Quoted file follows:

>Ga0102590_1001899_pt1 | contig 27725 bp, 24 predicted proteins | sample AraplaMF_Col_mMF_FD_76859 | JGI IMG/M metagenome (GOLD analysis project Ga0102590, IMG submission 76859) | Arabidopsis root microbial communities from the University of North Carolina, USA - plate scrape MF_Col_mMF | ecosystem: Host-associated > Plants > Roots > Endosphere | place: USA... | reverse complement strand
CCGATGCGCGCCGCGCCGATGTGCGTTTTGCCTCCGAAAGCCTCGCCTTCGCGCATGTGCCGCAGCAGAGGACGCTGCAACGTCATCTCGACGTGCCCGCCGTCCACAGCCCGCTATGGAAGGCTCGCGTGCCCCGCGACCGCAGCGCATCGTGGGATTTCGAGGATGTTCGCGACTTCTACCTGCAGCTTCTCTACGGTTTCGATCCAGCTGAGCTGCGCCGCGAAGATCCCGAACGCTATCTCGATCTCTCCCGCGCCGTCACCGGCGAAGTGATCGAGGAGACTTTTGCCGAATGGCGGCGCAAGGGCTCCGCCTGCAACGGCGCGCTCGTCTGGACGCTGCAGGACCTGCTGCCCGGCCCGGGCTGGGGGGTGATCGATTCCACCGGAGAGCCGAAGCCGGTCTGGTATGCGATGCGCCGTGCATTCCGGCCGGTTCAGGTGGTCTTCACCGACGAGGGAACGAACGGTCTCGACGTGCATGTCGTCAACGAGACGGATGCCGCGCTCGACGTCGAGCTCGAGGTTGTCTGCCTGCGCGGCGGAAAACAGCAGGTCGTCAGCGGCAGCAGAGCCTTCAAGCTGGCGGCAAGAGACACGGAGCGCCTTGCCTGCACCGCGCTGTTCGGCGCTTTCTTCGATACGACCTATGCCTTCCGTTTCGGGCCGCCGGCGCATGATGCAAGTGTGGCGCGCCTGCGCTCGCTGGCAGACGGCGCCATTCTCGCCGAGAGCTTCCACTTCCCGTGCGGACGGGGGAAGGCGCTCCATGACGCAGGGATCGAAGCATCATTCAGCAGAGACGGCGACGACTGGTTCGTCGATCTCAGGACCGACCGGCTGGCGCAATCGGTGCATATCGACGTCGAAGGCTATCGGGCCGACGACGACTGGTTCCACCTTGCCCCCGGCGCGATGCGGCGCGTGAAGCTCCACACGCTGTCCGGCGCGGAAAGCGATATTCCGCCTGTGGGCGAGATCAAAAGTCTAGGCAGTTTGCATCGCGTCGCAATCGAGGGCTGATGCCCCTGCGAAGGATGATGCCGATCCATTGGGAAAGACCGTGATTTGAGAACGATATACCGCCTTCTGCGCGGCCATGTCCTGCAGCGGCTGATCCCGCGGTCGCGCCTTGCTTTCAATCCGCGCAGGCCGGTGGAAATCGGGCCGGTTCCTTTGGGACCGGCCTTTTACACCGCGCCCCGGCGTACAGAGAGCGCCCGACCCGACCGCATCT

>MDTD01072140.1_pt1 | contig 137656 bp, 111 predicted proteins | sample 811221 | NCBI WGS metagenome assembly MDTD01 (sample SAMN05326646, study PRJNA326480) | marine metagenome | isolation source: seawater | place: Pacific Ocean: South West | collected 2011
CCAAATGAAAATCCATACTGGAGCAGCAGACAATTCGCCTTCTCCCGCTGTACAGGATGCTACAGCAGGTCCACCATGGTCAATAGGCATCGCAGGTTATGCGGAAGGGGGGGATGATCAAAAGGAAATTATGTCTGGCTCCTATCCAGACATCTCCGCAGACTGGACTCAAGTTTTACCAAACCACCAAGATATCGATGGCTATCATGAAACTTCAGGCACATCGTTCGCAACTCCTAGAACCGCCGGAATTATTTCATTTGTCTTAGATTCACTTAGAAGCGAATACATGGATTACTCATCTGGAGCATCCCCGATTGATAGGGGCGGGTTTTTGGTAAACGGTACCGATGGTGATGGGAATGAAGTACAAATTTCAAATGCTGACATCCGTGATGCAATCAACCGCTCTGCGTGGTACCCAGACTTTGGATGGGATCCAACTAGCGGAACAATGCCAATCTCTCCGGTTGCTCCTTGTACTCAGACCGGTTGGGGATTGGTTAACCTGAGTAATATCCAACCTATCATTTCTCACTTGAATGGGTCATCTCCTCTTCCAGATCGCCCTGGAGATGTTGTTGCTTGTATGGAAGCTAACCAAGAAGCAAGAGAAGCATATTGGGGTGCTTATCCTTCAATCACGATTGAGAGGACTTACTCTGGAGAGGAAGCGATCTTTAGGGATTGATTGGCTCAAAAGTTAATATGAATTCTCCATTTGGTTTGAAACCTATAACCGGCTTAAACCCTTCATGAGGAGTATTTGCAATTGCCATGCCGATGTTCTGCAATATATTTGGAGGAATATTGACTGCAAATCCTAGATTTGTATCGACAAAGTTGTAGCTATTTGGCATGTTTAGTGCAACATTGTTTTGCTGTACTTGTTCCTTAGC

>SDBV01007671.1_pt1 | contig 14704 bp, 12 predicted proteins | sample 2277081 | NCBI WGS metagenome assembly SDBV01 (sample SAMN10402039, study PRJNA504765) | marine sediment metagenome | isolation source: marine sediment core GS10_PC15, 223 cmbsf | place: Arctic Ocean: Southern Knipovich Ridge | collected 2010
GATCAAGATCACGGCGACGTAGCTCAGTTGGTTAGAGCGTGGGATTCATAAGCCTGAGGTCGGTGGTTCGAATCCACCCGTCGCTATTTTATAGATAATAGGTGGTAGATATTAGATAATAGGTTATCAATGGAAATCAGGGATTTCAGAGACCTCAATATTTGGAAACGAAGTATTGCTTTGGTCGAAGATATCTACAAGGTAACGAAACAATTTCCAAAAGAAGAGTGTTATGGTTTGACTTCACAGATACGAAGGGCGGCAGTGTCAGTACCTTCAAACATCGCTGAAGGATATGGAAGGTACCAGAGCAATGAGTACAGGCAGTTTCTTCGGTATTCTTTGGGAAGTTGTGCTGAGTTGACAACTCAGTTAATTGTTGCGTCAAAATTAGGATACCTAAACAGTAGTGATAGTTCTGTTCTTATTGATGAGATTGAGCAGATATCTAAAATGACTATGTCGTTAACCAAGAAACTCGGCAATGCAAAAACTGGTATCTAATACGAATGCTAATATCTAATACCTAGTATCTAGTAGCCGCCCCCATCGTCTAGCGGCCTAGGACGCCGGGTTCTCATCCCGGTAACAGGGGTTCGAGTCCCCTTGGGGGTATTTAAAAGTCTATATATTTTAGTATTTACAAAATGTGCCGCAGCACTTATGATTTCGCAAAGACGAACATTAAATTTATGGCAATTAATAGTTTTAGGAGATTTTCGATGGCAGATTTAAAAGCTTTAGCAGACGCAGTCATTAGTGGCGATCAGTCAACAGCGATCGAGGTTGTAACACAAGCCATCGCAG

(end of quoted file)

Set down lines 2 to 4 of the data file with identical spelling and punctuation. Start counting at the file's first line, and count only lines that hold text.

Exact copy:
CCGATGCGCGCCGCGCCGATGTGCGTTTTGCCTCCGAAAGCCTCGCCTTCGCGCATGTGCCGCAGCAGAGGACGCTGCAACGTCATCTCGACGTGCCCGCCGTCCACAGCCCGCTATGGAAGGCTCGCGTGCCCCGCGACCGCAGCGCATCGTGGGATTTCGAGGATGTTCGCGACTTCTACCTGCAGCTTCTCTACGGTTTCGATCCAGCTGAGCTGCGCCGCGAAGATCCCGAACGCTATCTCGATCTCTCCCGCGCCGTCACCGGCGAAGTGATCGAGGAGACTTTTGCCGAATGGCGGCGCAAGGGCTCCGCCTGCAACGGCGCGCTCGTCTGGACGCTGCAGGACCTGCTGCCCGGCCCGGGCTGGGGGGTGATCGATTCCACCGGAGAGCCGAAGCCGGTCTGGTATGCGATGCGCCGTGCATTCCGGCCGGTTCAGGTGGTCTTCACCGACGAGGGAACGAACGGTCTCGACGTGCATGTCGTCAACGAGACGGATGCCGCGCTCGACGTCGAGCTCGAGGTTGTCTGCCTGCGCGGCGGAAAACAGCAGGTCGTCAGCGGCAGCAGAGCCTTCAAGCTGGCGGCAAGAGACACGGAGCGCCTTGCCTGCACCGCGCTGTTCGGCGCTTTCTTCGATACGACCTATGCCTTCCGTTTCGGGCCGCCGGCGCATGATGCAAGTGTGGCGCGCCTGCGCTCGCTGGCAGACGGCGCCATTCTCGCCGAGAGCTTCCACTTCCCGTGCGGACGGGGGAAGGCGCTCCATGACGCAGGGATCGAAGCATCATTCAGCAGAGACGGCGACGACTGGTTCGTCGATCTCAGGACCGACCGGCTGGCGCAATCGGTGCATATCGACGTCGAAGGCTATCGGGCCGACGACGACTGGTTCCACCTTGCCCCCGGCGCGATGCGGCGCGTGAAGCTCCACACGCTGTCCGGCGCGGAAAGCGATATTCCGCCTGTGGGCGAGATCAAAAGTCTAGGCAGTTTGCATCGCGTCGCAATCGAGGGCTGATGCCCCTGCGAAGGATGATGCCGATCCATTGGGAAAGACCGTGATTTGAGAACGATATACCGCCTTCTGCGCGGCCATGTCCTGCAGCGGCTGATCCCGCGGTCGCGCCTTGCTTTCAATCCGCGCAGGCCGGTGGAAATCGGGCCGGTTCCTTTGGGACCGGCCTTTTACACCGCGCCCCGGCGTACAGAGAGCGCCCGACCCGACCGCATCT

>MDTD01072140.1_pt1 | contig 137656 bp, 111 predicted proteins | sample 811221 | NCBI WGS metagenome assembly MDTD01 (sample SAMN05326646, study PRJNA326480) | marine metagenome | isolation source: seawater | place: Pacific Ocean: South West | collected 2011
CCAAATGAAAATCCATACTGGAGCAGCAGACAATTCGCCTTCTCCCGCTGTACAGGATGCTACAGCAGGTCCACCATGGTCAATAGGCATCGCAGGTTATGCGGAAGGGGGGGATGATCAAAAGGAAATTATGTCTGGCTCCTATCCAGACATCTCCGCAGACTGGACTCAAGTTTTACCAAACCACCAAGATATCGATGGCTATCATGAAACTTCAGGCACATCGTTCGCAACTCCTAGAACCGCCGGAATTATTTCATTTGTCTTAGATTCACTTAGAAGCGAATACATGGATTACTCATCTGGAGCATCCCCGATTGATAGGGGCGGGTTTTTGGTAAACGGTACCGATGGTGATGGGAATGAAGTACAAATTTCAAATGCTGACATCCGTGATGCAATCAACCGCTCTGCGTGGTACCCAGACTTTGGATGGGATCCAACTAGCGGAACAATGCCAATCTCTCCGGTTGCTCCTTGTACTCAGACCGGTTGGGGATTGGTTAACCTGAGTAATATCCAACCTATCATTTCTCACTTGAATGGGTCATCTCCTCTTCCAGATCGCCCTGGAGATGTTGTTGCTTGTATGGAAGCTAACCAAGAAGCAAGAGAAGCATATTGGGGTGCTTATCCTTCAATCACGATTGAGAGGACTTACTCTGGAGAGGAAGCGATCTTTAGGGATTGATTGGCTCAAAAGTTAATATGAATTCTCCATTTGGTTTGAAACCTATAACCGGCTTAAACCCTTCATGAGGAGTATTTGCAATTGCCATGCCGATGTTCTGCAATATATTTGGAGGAATATTGACTGCAAATCCTAGATTTGTATCGACAAAGTTGTAGCTATTTGGCATGTTTAGTGCAACATTGTTTTGCTGTACTTGTTCCTTAGC